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Transit Fare-Payment System Boon to Students, Route Efficiency

A new contactless fare-payment system at Santa Maria Regional Transit in California is also making rides free for students at the local community college. The change has made the system more efficient on several levels.

A person paying for a ride with Santa Maria Regional Transit using their smartphone.
A rider with Santa Maria Regional Transit in California uses a smartphone to access digital ticketing technology.
Submitted Photo: Modeshift
Riders on a California Central Coast transit system now have a digital, touchless fare-payment system that brings other improvements like trip-planning and free or reduced fares for some riders.

The Santa Maria Regional Transit (SMRT) network has launched a new fare-collection system that includes a mobile application, opening the door to contactless payments while also making rides free for students.

“While SMRT is not a pioneer in smartphone application digital bus passes, it is leveraging this technology to forge new partnerships such as one with our local community college,” said Gamaliel Anguiano, general manager for Santa Maria Regional Transit. “With the SMRTpay app, all local college students are automatically sent a bus pass upon enrollment. The mobility aspect is being taken care of with just one click so that students can focus on their education.”

SMRT has contracted with Modeshift as its technology partner for the cloud-based digital infrastructure, fare-readers and vehicle tracking.

“The goal of a flexible and easy-to-use transit management system is to make transit more attractive, predictable and accessible. You know when the bus will come and can pay your fare the way it’s easier for you. Our goal is to make public transit as easy to use as Uber,” said Miroslav Katsarov, CEO of Modeshift.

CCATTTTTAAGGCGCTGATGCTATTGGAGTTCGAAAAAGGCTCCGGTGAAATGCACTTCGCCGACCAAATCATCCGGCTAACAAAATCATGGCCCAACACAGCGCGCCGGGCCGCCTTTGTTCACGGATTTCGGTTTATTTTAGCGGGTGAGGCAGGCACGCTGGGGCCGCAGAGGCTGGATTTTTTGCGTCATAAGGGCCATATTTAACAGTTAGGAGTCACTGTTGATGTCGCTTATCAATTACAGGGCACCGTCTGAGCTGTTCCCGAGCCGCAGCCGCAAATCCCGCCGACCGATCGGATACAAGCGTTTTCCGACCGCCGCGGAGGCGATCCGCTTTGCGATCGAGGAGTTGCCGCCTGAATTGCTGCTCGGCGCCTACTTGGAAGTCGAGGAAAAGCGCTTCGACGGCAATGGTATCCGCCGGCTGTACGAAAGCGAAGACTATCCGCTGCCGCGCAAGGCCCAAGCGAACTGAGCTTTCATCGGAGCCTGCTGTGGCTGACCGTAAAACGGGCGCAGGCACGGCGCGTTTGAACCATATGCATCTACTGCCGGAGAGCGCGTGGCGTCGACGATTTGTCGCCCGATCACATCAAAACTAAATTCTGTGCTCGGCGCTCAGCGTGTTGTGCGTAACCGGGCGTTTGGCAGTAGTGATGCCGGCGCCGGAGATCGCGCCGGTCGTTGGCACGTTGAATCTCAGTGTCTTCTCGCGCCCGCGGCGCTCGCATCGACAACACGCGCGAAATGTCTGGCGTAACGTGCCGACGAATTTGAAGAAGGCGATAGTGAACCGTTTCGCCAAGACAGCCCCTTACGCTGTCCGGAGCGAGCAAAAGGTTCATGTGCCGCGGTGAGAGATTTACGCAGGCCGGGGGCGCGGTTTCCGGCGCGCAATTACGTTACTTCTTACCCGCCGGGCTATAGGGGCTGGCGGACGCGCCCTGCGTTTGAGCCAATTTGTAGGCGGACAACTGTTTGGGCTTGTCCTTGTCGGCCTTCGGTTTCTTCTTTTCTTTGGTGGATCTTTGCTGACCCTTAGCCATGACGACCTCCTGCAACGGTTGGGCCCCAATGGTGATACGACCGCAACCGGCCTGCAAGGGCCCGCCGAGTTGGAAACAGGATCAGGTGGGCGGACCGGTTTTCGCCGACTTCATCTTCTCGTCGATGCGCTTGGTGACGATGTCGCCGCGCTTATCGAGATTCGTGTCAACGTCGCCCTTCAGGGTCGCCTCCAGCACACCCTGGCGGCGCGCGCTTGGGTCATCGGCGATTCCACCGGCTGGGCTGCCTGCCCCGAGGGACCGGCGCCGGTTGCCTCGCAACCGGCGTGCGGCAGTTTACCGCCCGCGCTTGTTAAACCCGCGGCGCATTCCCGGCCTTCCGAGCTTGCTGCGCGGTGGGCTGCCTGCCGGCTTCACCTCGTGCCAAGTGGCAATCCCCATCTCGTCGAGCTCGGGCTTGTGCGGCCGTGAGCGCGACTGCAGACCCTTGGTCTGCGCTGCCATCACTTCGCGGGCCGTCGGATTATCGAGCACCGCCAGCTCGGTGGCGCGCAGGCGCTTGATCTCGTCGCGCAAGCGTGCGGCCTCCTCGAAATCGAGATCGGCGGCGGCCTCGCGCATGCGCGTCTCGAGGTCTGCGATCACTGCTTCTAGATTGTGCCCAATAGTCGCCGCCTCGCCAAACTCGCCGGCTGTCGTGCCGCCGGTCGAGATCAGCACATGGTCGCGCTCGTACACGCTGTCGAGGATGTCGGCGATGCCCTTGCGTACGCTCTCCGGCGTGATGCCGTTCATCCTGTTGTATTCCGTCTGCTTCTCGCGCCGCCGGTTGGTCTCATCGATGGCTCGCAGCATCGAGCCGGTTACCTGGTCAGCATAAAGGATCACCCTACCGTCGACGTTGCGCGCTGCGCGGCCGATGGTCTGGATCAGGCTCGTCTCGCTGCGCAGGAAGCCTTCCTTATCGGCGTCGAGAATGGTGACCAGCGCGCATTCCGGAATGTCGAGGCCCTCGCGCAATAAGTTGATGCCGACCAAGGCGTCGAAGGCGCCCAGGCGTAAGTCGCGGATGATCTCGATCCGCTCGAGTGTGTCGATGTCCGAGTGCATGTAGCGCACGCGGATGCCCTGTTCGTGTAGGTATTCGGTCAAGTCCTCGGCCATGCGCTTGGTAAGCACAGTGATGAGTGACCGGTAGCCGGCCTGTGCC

As Anguiano pointed out, digital ticketing for transit services is not new. However, these developments have taken an added urgency since the COVID-19 pandemic refocused an emphasis on contactless transactions, which both maintain safety protocols while also saving money and increasing boarding efficiencies.

“The real value in smartphone bus passes to a transit agency are the safety and logistical ones,” said Anguiano. “For example, not having to process cash and coins at a time when coin availability is in short supply is of uncalculated value to a rider.”

“Then, there is of course the fact that digital bus passes serve as a means to mitigate the spread of germs and disease by reducing physical interactions,” he added.

Also, supply chain disruptions which have become so common to everyday life have complicated matters for transit agencies relying on paper tickets and other related equipment, said Anguiano.

“The freedom that digital bus passes bring means that transit agencies can be less reliant on physical bus passes and their shortcomings,” he added.
Skip Descant writes about smart cities, the Internet of Things, transportation and other areas. He spent more than 12 years reporting for daily newspapers in Mississippi, Arkansas, Louisiana and California. He lives in downtown Yreka, Calif.